The commoner. (Lincoln, Neb.) 1901-1923, April 07, 1905, Page 11, Image 11

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lPRIL 7, 1905
jThe Democrats of Russia aro de-
landing a voice in the affairs of gov-
rnment. They are opposed to central
isation; they aro opposed to taxation
rithout representation; they are op-
osed to one-man rule; they are op
Dsed to "administrative arbitrariness."
They are in favor of a Government
If the people by the people, for the
leople; they are In favor of the unre-
Itricted expression of public opinion,
if freedom of conscience and speech
ind of the press and also freedom of
leeting and association. They hold
The Commdner.
that "Belf-reliance is tho chief condi
tion of tho proper and successful de
velopment of tho political and econo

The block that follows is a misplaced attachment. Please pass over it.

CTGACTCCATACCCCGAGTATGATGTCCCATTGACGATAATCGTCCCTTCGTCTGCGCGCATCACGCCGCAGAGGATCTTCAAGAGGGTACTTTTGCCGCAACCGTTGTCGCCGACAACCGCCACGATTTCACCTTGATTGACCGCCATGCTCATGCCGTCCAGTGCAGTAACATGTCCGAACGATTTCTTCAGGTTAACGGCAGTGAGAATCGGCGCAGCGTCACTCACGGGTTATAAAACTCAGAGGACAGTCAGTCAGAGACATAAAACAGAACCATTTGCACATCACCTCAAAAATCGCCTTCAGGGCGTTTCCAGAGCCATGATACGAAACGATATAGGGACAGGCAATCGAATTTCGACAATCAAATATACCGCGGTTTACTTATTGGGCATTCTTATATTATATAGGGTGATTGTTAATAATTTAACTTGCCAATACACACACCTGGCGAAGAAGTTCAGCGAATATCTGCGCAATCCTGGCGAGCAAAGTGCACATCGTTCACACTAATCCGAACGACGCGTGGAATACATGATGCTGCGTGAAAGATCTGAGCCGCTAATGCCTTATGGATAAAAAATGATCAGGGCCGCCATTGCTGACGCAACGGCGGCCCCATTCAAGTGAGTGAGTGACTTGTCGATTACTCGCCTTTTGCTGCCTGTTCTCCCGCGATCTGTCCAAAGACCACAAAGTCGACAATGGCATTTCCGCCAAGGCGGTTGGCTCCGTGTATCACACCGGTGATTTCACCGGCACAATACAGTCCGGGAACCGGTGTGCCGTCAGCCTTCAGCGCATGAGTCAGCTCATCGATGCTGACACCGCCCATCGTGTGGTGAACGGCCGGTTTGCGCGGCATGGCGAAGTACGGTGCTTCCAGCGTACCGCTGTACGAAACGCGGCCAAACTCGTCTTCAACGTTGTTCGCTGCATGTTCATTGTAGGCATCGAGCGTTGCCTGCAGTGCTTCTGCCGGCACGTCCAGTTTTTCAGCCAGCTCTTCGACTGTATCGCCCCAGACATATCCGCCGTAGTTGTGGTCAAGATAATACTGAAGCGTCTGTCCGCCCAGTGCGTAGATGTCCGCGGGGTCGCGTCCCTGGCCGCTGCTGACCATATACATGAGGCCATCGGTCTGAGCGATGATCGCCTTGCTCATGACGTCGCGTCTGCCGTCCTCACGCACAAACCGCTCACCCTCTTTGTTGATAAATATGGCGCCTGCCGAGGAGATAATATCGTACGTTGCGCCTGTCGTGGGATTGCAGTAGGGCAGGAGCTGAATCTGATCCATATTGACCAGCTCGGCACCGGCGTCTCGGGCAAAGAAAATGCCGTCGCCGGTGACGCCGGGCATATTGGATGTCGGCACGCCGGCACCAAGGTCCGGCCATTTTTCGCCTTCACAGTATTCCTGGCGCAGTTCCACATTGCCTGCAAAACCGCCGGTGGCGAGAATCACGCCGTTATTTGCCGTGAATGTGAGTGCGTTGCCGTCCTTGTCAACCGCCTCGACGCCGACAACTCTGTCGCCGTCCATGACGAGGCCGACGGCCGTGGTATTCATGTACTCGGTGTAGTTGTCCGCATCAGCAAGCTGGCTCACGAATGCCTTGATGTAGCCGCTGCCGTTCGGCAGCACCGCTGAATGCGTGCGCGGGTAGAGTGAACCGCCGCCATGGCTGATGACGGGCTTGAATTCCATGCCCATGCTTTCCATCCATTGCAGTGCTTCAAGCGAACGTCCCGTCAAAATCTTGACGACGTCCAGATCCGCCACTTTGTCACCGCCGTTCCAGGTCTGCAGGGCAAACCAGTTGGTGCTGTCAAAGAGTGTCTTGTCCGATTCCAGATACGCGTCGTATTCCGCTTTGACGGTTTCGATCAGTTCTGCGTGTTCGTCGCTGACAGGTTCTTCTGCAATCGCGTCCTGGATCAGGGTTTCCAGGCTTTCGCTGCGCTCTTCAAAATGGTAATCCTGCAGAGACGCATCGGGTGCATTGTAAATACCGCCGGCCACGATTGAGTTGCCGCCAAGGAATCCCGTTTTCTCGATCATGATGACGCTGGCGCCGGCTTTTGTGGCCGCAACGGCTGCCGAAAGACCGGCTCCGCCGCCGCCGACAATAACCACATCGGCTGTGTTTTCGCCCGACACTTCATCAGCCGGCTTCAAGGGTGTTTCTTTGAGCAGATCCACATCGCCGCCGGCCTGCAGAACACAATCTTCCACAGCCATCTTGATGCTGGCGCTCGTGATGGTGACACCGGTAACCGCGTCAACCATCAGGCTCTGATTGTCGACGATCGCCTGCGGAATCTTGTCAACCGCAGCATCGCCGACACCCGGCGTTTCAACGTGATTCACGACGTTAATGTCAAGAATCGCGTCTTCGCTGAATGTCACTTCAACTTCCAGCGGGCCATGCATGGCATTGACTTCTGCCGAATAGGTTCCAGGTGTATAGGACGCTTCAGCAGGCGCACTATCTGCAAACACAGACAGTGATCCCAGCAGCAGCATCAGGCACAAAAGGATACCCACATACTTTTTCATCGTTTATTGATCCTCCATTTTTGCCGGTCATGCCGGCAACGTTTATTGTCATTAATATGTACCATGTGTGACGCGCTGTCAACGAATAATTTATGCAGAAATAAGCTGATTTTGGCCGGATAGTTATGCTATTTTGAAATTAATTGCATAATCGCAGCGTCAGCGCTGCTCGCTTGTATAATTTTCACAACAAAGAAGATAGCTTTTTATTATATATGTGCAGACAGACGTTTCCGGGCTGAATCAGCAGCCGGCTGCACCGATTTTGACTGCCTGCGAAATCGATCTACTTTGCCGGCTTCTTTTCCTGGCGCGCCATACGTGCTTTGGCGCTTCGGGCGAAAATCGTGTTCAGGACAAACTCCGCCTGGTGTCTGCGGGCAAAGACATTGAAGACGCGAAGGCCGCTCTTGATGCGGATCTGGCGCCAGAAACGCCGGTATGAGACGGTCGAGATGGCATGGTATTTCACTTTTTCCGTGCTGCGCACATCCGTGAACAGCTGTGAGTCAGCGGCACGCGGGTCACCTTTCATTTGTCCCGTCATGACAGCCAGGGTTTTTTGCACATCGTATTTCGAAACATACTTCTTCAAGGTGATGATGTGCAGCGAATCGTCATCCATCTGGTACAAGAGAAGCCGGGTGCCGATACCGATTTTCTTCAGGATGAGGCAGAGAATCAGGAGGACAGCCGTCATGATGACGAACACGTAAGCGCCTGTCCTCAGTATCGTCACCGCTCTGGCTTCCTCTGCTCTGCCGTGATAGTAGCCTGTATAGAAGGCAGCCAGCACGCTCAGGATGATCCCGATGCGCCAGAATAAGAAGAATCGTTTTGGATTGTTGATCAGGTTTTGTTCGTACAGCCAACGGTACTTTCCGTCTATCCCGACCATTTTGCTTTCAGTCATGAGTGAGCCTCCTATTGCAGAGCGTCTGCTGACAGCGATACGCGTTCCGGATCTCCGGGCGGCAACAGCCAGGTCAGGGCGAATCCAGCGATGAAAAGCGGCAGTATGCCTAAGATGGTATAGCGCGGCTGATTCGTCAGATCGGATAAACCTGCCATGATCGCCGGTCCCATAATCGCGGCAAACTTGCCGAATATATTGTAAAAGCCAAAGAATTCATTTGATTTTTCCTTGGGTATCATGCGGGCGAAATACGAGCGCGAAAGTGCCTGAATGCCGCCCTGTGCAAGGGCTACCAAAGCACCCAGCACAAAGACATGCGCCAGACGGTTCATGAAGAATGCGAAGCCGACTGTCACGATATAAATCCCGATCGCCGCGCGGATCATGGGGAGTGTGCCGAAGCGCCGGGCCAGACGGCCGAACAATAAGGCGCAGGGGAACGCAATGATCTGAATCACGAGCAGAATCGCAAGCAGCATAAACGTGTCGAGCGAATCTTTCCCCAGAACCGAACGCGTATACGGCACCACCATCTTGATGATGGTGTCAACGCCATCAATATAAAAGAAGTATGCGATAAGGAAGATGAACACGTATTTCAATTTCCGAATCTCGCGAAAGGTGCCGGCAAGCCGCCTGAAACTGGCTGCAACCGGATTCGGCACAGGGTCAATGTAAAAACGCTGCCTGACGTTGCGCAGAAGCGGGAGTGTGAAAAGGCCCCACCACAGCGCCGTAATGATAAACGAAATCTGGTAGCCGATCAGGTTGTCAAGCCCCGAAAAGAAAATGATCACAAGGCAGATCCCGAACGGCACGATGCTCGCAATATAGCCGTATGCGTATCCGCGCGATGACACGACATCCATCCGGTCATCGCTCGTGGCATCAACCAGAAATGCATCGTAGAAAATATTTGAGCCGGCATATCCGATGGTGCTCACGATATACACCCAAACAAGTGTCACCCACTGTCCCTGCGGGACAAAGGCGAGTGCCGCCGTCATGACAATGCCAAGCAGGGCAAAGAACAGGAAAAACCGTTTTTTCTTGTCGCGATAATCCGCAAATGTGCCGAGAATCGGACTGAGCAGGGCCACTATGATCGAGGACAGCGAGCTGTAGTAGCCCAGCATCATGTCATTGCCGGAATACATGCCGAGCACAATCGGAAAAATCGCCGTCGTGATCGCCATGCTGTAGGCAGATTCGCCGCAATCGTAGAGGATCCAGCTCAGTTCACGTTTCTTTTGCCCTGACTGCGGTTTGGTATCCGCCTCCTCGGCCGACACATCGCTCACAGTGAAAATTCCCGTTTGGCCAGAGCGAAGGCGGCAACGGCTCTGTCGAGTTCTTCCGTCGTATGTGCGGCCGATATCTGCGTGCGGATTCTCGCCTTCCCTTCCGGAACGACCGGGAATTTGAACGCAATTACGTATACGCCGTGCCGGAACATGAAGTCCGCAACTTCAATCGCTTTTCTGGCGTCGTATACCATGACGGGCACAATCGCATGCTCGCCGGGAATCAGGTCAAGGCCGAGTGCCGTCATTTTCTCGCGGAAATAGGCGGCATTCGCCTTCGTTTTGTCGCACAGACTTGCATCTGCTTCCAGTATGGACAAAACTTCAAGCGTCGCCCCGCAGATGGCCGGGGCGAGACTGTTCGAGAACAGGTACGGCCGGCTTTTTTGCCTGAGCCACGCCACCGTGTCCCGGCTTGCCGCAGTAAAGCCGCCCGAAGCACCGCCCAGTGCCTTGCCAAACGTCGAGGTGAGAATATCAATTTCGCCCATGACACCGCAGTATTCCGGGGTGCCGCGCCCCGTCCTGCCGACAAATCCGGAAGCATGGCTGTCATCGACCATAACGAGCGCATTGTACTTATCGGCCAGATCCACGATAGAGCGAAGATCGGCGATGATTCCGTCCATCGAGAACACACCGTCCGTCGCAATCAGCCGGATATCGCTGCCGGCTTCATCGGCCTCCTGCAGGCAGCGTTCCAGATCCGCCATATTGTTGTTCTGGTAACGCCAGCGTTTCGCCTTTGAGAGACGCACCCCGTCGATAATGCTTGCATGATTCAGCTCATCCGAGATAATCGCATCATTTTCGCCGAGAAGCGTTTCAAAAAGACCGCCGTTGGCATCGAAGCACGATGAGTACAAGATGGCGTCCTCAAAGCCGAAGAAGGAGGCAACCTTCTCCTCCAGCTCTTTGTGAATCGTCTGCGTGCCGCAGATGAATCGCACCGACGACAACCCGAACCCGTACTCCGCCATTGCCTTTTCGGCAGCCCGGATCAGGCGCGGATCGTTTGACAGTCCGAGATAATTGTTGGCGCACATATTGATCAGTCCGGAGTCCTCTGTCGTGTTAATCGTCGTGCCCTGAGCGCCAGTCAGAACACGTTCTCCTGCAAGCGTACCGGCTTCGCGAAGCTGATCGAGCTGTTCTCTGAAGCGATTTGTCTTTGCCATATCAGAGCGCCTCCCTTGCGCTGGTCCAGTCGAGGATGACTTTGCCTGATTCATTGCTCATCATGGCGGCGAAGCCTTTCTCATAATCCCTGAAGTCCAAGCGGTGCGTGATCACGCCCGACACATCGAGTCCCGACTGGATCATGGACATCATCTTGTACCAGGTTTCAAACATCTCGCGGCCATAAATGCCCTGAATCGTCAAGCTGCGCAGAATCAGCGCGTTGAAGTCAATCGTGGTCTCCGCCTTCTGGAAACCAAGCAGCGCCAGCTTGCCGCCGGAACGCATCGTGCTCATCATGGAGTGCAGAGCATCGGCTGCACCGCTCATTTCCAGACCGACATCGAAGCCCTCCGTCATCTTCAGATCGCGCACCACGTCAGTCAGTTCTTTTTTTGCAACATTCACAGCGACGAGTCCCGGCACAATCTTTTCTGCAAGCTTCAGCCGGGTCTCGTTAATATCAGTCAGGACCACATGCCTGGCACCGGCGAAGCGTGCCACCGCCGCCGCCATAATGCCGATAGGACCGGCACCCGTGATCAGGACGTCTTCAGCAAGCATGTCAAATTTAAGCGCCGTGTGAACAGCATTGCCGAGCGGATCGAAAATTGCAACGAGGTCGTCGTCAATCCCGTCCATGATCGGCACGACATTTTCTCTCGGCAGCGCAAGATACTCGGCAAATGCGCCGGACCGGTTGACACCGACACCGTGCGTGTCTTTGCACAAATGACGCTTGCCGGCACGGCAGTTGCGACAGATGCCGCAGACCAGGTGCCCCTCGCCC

mic life of a country" and therefore
they aro in favor of the greatest pos
sible liberty to tho individual consis
tent with good government, law and or
der. They are in favor of equal rights
and opportunities to all and special
rights and opportunities to none; that
every other man may have the same
rights that every other man has to im
prove his condition and pursue happi
ness. To state it all in a sentence they are
asking for themselves those "inalien
able rights' which tho Democrats of
tho United States enjoy, and there is
a lesson in this plea of the Russian
Democrats for "the Democrats of the
United States. Wo arc enjoying the
blessings which they so eagerly desire,
and by contrasting our situation with
theirs Svo should have c keener appre
ciation of our blessings, and we should
be all the more careful and diligent in
maintaining them. They are ours by
inheritance. They have come to us
through lae blood and sacrifice of our
forefathers, and wo aro apt to take
WWiiW WiiWM 'MW,4 WWMiWWtViwnrtYlV
The Primary Pledge Organize Now.
68-Page Book
and Trial Free
Cures Uric Acid Dlseasts---Kidneys,
Rheumatism y
Froo Troalmoni Provoa tho Cure: Fri II